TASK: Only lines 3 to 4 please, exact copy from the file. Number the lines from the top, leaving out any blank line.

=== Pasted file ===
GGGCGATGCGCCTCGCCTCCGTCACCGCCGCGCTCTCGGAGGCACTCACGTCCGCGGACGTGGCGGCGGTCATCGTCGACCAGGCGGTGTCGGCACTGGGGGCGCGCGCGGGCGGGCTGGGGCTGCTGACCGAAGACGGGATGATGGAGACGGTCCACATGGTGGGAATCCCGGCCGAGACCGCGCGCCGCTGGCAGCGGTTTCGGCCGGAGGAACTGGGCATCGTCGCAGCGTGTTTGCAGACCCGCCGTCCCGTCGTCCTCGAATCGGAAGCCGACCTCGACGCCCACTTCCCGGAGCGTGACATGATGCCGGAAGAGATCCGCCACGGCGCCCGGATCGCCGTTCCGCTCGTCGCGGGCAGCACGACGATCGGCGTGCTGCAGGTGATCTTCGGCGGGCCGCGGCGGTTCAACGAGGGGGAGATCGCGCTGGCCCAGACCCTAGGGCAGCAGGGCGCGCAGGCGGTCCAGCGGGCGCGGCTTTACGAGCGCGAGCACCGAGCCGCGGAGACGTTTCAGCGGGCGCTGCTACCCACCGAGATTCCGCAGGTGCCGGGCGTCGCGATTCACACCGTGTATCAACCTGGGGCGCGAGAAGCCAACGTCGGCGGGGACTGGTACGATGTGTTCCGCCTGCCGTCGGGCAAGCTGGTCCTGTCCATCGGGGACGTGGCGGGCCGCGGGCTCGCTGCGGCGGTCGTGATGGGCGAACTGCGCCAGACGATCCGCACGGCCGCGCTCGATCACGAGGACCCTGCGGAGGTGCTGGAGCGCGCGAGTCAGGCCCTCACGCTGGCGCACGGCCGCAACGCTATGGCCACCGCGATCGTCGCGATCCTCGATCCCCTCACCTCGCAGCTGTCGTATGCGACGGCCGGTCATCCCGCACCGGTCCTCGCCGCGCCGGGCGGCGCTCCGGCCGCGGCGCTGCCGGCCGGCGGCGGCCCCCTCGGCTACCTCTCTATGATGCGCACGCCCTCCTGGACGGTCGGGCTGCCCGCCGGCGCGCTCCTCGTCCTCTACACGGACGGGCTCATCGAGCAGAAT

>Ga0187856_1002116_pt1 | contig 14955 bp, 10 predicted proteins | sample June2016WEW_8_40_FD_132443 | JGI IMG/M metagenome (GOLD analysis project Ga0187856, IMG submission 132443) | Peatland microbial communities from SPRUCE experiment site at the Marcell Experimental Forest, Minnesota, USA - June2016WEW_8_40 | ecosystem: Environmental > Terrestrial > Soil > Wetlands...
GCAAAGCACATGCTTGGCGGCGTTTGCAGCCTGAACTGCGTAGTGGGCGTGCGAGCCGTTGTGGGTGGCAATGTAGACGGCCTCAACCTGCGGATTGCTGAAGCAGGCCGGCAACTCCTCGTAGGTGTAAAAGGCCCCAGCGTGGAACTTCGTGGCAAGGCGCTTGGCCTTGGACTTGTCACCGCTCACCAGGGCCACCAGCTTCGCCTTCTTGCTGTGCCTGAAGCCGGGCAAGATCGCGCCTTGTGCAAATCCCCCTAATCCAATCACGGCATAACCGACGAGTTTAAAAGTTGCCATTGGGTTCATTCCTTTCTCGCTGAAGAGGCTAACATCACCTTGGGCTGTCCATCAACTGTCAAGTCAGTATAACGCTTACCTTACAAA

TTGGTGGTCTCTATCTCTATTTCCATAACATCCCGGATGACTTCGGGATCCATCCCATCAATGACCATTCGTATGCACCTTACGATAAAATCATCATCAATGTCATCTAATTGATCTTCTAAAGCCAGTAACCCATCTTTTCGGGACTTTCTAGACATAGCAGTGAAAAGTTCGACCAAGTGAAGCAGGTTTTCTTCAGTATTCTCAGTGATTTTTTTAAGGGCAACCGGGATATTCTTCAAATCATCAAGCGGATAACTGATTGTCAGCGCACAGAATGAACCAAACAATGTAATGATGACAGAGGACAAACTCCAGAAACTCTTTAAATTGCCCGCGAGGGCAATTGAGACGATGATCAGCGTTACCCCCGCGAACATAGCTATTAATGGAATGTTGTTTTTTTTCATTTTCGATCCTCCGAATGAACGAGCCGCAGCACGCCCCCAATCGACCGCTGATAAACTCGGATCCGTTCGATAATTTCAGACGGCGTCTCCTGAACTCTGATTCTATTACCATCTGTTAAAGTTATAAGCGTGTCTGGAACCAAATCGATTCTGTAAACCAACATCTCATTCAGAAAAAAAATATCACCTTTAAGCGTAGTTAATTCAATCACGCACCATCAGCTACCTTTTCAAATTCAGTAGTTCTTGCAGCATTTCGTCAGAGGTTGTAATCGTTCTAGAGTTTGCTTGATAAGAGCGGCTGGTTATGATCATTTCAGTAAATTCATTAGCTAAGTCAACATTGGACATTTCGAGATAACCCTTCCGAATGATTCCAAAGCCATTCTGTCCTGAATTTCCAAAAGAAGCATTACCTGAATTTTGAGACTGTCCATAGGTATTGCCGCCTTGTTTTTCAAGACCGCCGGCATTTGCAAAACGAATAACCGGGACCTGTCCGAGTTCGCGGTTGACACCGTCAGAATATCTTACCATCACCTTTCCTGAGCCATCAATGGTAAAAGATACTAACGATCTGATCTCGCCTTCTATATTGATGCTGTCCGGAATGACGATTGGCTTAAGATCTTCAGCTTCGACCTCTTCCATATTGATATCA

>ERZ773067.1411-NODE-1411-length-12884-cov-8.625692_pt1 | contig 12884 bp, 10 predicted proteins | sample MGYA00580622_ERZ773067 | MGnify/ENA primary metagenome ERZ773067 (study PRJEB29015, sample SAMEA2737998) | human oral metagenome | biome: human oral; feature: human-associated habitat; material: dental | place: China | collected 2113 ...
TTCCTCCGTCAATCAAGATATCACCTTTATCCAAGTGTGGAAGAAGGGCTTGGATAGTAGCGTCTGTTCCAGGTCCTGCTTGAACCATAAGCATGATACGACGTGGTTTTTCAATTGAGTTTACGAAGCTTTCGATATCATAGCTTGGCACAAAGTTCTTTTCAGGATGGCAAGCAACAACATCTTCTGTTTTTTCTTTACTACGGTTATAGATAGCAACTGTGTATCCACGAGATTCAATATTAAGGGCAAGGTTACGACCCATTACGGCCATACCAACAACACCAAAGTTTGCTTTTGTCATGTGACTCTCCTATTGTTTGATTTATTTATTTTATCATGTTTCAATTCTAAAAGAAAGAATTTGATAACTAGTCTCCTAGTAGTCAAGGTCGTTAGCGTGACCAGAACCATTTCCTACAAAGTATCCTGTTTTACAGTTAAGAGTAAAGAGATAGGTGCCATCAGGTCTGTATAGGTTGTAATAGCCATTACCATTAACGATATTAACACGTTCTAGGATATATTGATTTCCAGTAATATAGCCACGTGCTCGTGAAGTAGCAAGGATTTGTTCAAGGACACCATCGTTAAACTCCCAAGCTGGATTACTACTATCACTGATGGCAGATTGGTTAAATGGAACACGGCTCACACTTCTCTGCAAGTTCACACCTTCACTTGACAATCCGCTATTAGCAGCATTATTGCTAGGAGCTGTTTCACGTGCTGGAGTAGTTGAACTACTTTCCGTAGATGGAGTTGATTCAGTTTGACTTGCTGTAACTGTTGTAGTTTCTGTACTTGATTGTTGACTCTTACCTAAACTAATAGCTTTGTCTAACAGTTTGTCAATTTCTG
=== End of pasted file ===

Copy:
GCAAAGCACATGCTTGGCGGCGTTTGCAGCCTGAACTGCGTAGTGGGCGTGCGAGCCGTTGTGGGTGGCAATGTAGACGGCCTCAACCTGCGGATTGCTGAAGCAGGCCGGCAACTCCTCGTAGGTGTAAAAGGCCCCAGCGTGGAACTTCGTGGCAAGGCGCTTGGCCTTGGACTTGTCACCGCTCACCAGGGCCACCAGCTTCGCCTTCTTGCTGTGCCTGAAGCCGGGCAAGATCGCGCCTTGTGCAAATCCCCCTAATCCAATCACGGCATAACCGACGAGTTTAAAAGTTGCCATTGGGTTCATTCCTTTCTCGCTGAAGAGGCTAACATCACCTTGGGCTGTCCATCAACTGTCAAGTCAGTATAACGCTTACCTTACAAA

TTGGTGGTCTCTATCTCTATTTCCATAACATCCCGGATGACTTCGGGATCCATCCCATCAATGACCATTCGTATGCACCTTACGATAAAATCATCATCAATGTCATCTAATTGATCTTCTAAAGCCAGTAACCCATCTTTTCGGGACTTTCTAGACATAGCAGTGAAAAGTTCGACCAAGTGAAGCAGGTTTTCTTCAGTATTCTCAGTGATTTTTTTAAGGGCAACCGGGATATTCTTCAAATCATCAAGCGGATAACTGATTGTCAGCGCACAGAATGAACCAAACAATGTAATGATGACAGAGGACAAACTCCAGAAACTCTTTAAATTGCCCGCGAGGGCAATTGAGACGATGATCAGCGTTACCCCCGCGAACATAGCTATTAATGGAATGTTGTTTTTTTTCATTTTCGATCCTCCGAATGAACGAGCCGCAGCACGCCCCCAATCGACCGCTGATAAACTCGGATCCGTTCGATAATTTCAGACGGCGTCTCCTGAACTCTGATTCTATTACCATCTGTTAAAGTTATAAGCGTGTCTGGAACCAAATCGATTCTGTAAACCAACATCTCATTCAGAAAAAAAATATCACCTTTAAGCGTAGTTAATTCAATCACGCACCATCAGCTACCTTTTCAAATTCAGTAGTTCTTGCAGCATTTCGTCAGAGGTTGTAATCGTTCTAGAGTTTGCTTGATAAGAGCGGCTGGTTATGATCATTTCAGTAAATTCATTAGCTAAGTCAACATTGGACATTTCGAGATAACCCTTCCGAATGATTCCAAAGCCATTCTGTCCTGAATTTCCAAAAGAAGCATTACCTGAATTTTGAGACTGTCCATAGGTATTGCCGCCTTGTTTTTCAAGACCGCCGGCATTTGCAAAACGAATAACCGGGACCTGTCCGAGTTCGCGGTTGACACCGTCAGAATATCTTACCATCACCTTTCCTGAGCCATCAATGGTAAAAGATACTAACGATCTGATCTCGCCTTCTATATTGATGCTGTCCGGAATGACGATTGGCTTAAGATCTTCAGCTTCGACCTCTTCCATATTGATATCA